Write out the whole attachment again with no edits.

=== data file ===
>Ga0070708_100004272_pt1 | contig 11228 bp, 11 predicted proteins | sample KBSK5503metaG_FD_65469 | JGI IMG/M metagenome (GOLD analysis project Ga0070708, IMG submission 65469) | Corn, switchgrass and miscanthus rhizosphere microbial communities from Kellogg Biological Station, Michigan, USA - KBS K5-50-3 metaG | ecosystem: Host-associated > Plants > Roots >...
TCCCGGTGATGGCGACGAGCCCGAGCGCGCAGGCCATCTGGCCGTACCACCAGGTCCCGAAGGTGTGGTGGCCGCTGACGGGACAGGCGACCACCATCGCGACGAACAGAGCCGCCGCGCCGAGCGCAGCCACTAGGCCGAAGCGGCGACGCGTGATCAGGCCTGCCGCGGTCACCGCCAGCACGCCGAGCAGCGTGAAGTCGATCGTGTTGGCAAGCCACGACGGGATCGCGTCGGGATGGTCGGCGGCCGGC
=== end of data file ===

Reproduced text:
>Ga0070708_100004272_pt1 | contig 11228 bp, 11 predicted proteins | sample KBSK5503metaG_FD_65469 | JGI IMG/M metagenome (GOLD analysis project Ga0070708, IMG submission 65469) | Corn, switchgrass and miscanthus rhizosphere microbial communities from Kellogg Biological Station, Michigan, USA - KBS K5-50-3 metaG | ecosystem: Host-associated > Plants > Roots >...
TCCCGGTGATGGCGACGAGCCCGAGCGCGCAGGCCATCTGGCCGTACCACCAGGTCCCGAAGGTGTGGTGGCCGCTGACGGGACAGGCGACCACCATCGCGACGAACAGAGCCGCCGCGCCGAGCGCAGCCACTAGGCCGAAGCGGCGACGCGTGATCAGGCCTGCCGCGGTCACCGCCAGCACGCCGAGCAGCGTGAAGTCGATCGTGTTGGCAAGCCACGACGGGATCGCGTCGGGATGGTCGGCGGCCGGC